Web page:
It has to be Deep Blue’s The Helicopter Tune, I still don’t think a tune has been released to this day that caused as much impact on the dancefloor as it did way back in the early 90s. I remember going to Telepathy at the Rex – the one with the old corrugated roof which shook when the bassline hit, hearing this tune for the first time and everybody in the rave going mad. It’s just a track that has so much emotion yet is so simple, I don’t really think Deep Blue had really anticipated what a groundbreaking tune he had made at the time.
Your work in the UK Garage scene is well know by true heads of the scene, did you use the alias Templeton Peck to distance yourself from the Jungle scene? What did it mean?
I chose the name Templeton Peck because of my love for the television show The A Team and the character Face, otherwise known as Templeton Peck. In a way though it was also to establish myself within the UK garage scene under an alias so that I could not only start a fresh but retain my roots in the jungle scene.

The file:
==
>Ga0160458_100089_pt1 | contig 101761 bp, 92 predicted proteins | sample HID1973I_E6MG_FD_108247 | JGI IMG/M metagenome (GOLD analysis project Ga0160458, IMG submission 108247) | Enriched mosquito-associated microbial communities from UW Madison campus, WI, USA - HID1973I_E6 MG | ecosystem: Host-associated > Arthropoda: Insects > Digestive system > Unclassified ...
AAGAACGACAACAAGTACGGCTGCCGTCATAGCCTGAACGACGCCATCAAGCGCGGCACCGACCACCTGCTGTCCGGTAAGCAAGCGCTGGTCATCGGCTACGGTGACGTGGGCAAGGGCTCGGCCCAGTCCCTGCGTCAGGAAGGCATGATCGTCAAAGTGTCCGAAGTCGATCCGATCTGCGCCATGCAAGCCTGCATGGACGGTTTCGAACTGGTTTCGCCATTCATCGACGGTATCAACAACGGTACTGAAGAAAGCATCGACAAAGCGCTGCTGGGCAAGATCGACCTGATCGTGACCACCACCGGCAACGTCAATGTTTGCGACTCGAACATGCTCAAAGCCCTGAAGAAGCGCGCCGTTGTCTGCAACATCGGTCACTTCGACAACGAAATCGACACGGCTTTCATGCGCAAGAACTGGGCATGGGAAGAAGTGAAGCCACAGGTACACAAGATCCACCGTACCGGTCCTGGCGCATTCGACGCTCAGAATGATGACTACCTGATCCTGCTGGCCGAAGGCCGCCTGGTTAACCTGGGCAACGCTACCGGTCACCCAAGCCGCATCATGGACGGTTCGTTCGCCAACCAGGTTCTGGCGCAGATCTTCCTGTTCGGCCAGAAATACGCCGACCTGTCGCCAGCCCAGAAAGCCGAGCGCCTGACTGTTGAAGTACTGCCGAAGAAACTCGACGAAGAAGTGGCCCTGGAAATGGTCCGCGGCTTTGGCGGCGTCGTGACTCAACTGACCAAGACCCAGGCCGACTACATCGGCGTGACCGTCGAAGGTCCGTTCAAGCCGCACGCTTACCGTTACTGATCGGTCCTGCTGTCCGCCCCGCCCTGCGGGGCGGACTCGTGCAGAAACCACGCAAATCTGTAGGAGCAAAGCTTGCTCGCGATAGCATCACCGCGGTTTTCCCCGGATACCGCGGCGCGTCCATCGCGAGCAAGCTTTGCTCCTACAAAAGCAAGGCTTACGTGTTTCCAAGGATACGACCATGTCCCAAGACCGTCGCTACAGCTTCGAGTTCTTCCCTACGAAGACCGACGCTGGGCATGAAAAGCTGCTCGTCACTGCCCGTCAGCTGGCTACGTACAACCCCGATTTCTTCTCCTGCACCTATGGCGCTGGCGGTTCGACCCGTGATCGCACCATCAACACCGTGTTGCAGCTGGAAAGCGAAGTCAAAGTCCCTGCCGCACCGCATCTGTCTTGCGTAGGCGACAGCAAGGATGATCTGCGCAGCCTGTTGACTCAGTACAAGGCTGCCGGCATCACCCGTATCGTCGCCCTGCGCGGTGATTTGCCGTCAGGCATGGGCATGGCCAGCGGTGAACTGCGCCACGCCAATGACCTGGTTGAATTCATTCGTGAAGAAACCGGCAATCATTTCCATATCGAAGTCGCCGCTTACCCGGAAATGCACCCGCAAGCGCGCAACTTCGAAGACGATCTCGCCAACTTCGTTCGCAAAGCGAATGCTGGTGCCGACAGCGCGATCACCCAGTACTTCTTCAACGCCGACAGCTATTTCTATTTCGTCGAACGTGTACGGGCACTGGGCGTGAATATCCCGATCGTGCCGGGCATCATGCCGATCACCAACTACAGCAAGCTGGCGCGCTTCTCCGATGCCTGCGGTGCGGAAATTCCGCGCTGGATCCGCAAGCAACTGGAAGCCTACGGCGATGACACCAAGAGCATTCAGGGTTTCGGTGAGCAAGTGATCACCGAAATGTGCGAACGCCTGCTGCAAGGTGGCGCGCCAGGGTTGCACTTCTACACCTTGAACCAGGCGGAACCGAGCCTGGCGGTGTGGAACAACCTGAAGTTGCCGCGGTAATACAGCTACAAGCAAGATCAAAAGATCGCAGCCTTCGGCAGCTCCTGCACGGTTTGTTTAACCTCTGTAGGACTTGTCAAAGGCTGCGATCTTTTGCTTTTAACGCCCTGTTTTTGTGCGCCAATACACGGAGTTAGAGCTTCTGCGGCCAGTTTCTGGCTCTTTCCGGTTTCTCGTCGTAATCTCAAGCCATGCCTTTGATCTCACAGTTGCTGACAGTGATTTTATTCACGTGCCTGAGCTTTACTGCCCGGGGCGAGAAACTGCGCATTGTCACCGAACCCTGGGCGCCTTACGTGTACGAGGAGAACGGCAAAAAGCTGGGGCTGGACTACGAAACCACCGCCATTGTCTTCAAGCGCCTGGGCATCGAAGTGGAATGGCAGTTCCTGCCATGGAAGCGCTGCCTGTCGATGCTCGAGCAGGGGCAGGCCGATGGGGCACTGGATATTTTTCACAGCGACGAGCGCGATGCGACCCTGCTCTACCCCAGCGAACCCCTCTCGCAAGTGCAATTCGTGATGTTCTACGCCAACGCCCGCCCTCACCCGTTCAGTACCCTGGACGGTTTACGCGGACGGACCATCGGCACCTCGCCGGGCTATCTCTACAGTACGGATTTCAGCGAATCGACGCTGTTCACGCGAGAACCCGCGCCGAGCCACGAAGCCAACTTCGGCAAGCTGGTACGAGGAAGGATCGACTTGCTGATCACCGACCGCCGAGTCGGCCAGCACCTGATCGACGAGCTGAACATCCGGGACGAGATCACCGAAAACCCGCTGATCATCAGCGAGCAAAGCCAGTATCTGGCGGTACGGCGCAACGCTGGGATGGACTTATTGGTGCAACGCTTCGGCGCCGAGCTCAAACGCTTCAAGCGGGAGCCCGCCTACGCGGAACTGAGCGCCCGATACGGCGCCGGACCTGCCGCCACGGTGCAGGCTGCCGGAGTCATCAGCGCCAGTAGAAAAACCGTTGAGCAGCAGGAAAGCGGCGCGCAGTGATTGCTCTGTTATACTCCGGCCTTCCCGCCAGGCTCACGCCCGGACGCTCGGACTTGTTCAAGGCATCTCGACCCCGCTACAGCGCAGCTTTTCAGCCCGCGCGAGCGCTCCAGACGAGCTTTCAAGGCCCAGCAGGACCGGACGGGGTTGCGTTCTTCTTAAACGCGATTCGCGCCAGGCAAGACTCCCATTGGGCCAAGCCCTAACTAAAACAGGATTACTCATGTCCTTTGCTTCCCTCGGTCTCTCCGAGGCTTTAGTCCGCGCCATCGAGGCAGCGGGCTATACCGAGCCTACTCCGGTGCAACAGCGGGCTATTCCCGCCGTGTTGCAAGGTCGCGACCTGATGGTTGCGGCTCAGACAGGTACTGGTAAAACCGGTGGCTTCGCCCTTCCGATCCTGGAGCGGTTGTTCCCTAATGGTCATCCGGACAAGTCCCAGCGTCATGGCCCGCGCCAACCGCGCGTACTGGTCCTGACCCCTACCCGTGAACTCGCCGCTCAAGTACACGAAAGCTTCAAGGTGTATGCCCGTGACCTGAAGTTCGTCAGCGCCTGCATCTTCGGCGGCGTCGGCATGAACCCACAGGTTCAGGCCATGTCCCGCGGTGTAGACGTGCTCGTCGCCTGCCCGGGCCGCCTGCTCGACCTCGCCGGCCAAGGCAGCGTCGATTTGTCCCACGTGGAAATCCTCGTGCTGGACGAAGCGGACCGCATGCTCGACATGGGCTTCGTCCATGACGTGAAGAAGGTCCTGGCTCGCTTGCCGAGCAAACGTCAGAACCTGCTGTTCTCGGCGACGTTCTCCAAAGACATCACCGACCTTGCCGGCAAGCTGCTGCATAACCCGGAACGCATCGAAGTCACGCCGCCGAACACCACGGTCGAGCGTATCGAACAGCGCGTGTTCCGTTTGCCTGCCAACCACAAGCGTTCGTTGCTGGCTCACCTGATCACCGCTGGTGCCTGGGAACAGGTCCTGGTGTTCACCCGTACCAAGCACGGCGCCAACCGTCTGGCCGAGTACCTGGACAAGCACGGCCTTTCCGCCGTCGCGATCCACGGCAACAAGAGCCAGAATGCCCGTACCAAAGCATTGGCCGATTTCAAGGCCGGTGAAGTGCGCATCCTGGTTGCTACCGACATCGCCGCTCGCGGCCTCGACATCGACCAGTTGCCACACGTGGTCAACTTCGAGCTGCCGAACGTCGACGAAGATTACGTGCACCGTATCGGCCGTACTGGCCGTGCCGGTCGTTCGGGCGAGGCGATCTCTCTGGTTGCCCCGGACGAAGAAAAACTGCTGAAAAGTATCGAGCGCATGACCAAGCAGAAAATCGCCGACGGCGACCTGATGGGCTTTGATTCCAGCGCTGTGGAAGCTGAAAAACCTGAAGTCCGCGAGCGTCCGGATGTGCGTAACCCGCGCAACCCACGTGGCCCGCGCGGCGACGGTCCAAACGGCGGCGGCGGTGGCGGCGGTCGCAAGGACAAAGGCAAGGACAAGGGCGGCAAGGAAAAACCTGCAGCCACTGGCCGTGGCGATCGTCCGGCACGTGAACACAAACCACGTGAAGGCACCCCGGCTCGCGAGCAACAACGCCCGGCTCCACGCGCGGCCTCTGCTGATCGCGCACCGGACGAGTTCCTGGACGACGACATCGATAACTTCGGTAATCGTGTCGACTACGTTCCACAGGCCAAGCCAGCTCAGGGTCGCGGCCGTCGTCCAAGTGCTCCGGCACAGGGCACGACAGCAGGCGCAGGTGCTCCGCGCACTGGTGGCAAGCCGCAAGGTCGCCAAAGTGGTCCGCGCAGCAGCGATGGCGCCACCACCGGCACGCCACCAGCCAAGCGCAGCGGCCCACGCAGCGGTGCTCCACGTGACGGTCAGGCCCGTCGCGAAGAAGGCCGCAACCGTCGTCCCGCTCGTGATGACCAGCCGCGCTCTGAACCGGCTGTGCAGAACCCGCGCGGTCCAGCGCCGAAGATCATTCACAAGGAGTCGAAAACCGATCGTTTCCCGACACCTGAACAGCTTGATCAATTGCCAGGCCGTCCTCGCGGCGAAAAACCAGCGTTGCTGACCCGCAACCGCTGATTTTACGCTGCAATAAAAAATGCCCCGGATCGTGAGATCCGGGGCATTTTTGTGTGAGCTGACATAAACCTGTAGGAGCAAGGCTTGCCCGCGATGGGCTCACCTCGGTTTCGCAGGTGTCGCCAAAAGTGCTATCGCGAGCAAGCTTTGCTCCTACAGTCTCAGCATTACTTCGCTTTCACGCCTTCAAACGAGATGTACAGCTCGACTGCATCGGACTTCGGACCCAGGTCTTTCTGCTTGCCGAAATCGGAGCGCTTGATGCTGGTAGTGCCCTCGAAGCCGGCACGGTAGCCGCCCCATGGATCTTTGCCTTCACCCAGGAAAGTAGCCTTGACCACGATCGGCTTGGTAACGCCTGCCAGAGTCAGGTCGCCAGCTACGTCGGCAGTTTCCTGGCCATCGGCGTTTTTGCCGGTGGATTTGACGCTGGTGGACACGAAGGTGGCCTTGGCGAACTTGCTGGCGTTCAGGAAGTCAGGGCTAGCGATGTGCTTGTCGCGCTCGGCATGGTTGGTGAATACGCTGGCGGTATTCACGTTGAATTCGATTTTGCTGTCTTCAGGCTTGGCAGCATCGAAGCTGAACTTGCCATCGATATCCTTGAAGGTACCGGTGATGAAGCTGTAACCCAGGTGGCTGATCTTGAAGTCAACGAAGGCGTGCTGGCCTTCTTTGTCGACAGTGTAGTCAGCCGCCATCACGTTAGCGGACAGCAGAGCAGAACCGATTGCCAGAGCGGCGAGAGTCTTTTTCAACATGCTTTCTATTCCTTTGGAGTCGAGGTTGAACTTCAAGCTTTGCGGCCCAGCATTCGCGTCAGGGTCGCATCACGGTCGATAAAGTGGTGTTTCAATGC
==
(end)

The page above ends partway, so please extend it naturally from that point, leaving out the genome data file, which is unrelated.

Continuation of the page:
UK garage to me was all about making songs rather than instrumentals. To me it was really important to have previously put in the hard work in the jungle scene business-wise before crossing over. By business, I mean understanding how the music world operates; it was at a time when the major labels were showing real interest in the underground scene and having the confidence and knowledge to deal with this was extremely important.
Fly Bi was a massive track, did you ever expect it to turn into an anthem?
I didn’t really expected the tune to blow up as it did. When we made the track I was a resident at a club night called Liberty alongside MC Sparks and the idea to make a tune together just came about in conversation. When the time came to choose the beats and lay down some vocals Sparks brought along Kie and we chose the beat from 100’s that I had already put together. The track itself though was literally made overnight with the majority of the lyrics written on the spot.